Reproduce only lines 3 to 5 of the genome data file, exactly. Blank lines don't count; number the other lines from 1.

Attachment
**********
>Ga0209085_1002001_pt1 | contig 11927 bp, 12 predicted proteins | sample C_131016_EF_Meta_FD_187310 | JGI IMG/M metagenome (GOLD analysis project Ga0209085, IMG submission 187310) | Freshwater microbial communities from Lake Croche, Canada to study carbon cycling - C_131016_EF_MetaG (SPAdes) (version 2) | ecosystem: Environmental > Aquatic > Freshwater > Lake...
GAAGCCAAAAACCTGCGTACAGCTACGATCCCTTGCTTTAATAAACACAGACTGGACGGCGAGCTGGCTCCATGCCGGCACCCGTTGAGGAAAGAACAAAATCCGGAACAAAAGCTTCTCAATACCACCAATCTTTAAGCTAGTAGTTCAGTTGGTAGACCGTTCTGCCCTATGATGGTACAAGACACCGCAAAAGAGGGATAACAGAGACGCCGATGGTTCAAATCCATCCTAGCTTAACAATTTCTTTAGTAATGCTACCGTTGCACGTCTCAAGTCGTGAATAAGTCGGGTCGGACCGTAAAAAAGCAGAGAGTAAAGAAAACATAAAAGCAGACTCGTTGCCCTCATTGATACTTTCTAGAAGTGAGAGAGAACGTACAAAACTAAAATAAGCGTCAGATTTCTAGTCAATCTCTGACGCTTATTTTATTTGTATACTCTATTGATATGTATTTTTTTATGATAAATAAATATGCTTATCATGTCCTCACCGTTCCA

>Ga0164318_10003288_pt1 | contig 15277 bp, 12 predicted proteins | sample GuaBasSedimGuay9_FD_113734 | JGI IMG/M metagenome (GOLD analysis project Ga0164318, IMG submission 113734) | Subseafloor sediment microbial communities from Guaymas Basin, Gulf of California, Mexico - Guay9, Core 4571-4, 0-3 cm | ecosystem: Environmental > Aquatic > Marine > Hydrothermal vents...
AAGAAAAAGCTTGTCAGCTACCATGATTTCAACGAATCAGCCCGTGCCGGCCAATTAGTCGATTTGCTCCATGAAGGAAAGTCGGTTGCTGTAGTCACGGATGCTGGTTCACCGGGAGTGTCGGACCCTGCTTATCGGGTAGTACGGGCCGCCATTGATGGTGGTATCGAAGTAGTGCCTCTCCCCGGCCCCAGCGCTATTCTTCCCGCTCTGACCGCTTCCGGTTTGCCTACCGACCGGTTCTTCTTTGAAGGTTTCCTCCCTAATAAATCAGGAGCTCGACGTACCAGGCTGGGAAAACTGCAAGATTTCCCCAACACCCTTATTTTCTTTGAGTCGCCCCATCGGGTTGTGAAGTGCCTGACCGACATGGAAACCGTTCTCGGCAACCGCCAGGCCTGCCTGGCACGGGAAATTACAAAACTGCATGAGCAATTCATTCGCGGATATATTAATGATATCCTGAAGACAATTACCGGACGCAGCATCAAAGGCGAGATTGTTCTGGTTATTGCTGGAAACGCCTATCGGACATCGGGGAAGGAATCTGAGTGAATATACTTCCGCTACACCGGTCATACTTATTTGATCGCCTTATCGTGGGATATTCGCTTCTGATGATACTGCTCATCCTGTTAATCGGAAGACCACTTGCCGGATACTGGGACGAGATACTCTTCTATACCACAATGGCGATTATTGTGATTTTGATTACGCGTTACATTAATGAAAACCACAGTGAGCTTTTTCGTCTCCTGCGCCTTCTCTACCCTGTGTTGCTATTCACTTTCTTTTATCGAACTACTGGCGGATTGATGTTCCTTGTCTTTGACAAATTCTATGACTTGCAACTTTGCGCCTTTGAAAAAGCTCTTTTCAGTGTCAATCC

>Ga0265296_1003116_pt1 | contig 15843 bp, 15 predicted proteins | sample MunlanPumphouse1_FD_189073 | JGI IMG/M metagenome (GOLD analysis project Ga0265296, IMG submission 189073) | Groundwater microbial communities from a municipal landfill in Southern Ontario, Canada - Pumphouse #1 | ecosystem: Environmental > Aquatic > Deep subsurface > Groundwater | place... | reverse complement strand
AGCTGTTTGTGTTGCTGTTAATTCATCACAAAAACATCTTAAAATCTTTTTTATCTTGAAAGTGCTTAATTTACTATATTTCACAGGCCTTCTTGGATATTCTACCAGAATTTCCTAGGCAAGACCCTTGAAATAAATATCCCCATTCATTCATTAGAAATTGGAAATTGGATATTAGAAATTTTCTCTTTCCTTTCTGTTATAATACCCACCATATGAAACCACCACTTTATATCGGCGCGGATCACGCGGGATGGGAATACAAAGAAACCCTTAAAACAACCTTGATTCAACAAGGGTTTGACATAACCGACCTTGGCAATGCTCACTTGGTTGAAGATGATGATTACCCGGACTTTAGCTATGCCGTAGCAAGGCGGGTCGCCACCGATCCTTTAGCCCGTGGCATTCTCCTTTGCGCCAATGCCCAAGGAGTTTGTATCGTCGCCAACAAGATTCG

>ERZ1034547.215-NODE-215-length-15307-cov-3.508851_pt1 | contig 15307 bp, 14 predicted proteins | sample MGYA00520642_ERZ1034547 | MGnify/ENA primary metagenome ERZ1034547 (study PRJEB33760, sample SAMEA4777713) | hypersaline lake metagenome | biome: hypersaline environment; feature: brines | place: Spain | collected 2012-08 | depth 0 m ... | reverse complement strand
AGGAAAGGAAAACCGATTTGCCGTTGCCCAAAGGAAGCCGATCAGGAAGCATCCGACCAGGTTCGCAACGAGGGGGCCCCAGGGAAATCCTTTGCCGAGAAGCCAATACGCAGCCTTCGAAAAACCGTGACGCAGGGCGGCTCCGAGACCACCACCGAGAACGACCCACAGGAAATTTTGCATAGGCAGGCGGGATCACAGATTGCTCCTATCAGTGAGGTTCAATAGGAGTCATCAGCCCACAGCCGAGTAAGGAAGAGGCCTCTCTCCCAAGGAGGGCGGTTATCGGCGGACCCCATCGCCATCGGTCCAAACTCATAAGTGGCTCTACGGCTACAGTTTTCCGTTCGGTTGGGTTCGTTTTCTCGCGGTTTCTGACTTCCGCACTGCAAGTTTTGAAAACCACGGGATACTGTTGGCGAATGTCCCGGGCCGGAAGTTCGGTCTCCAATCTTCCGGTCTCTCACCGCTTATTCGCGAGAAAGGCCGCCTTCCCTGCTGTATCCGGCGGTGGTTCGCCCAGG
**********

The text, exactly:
>Ga0164318_10003288_pt1 | contig 15277 bp, 12 predicted proteins | sample GuaBasSedimGuay9_FD_113734 | JGI IMG/M metagenome (GOLD analysis project Ga0164318, IMG submission 113734) | Subseafloor sediment microbial communities from Guaymas Basin, Gulf of California, Mexico - Guay9, Core 4571-4, 0-3 cm | ecosystem: Environmental > Aquatic > Marine > Hydrothermal vents...
AAGAAAAAGCTTGTCAGCTACCATGATTTCAACGAATCAGCCCGTGCCGGCCAATTAGTCGATTTGCTCCATGAAGGAAAGTCGGTTGCTGTAGTCACGGATGCTGGTTCACCGGGAGTGTCGGACCCTGCTTATCGGGTAGTACGGGCCGCCATTGATGGTGGTATCGAAGTAGTGCCTCTCCCCGGCCCCAGCGCTATTCTTCCCGCTCTGACCGCTTCCGGTTTGCCTACCGACCGGTTCTTCTTTGAAGGTTTCCTCCCTAATAAATCAGGAGCTCGACGTACCAGGCTGGGAAAACTGCAAGATTTCCCCAACACCCTTATTTTCTTTGAGTCGCCCCATCGGGTTGTGAAGTGCCTGACCGACATGGAAACCGTTCTCGGCAACCGCCAGGCCTGCCTGGCACGGGAAATTACAAAACTGCATGAGCAATTCATTCGCGGATATATTAATGATATCCTGAAGACAATTACCGGACGCAGCATCAAAGGCGAGATTGTTCTGGTTATTGCTGGAAACGCCTATCGGACATCGGGGAAGGAATCTGAGTGAATATACTTCCGCTACACCGGTCATACTTATTTGATCGCCTTATCGTGGGATATTCGCTTCTGATGATACTGCTCATCCTGTTAATCGGAAGACCACTTGCCGGATACTGGGACGAGATACTCTTCTATACCACAATGGCGATTATTGTGATTTTGATTACGCGTTACATTAATGAAAACCACAGTGAGCTTTTTCGTCTCCTGCGCCTTCTCTACCCTGTGTTGCTATTCACTTTCTTTTATCGAACTACTGGCGGATTGATGTTCCTTGTCTTTGACAAATTCTATGACTTGCAACTTTGCGCCTTTGAAAAAGCTCTTTTCAGTGTCAATCC

>Ga0265296_1003116_pt1 | contig 15843 bp, 15 predicted proteins | sample MunlanPumphouse1_FD_189073 | JGI IMG/M metagenome (GOLD analysis project Ga0265296, IMG submission 189073) | Groundwater microbial communities from a municipal landfill in Southern Ontario, Canada - Pumphouse #1 | ecosystem: Environmental > Aquatic > Deep subsurface > Groundwater | place... | reverse complement strand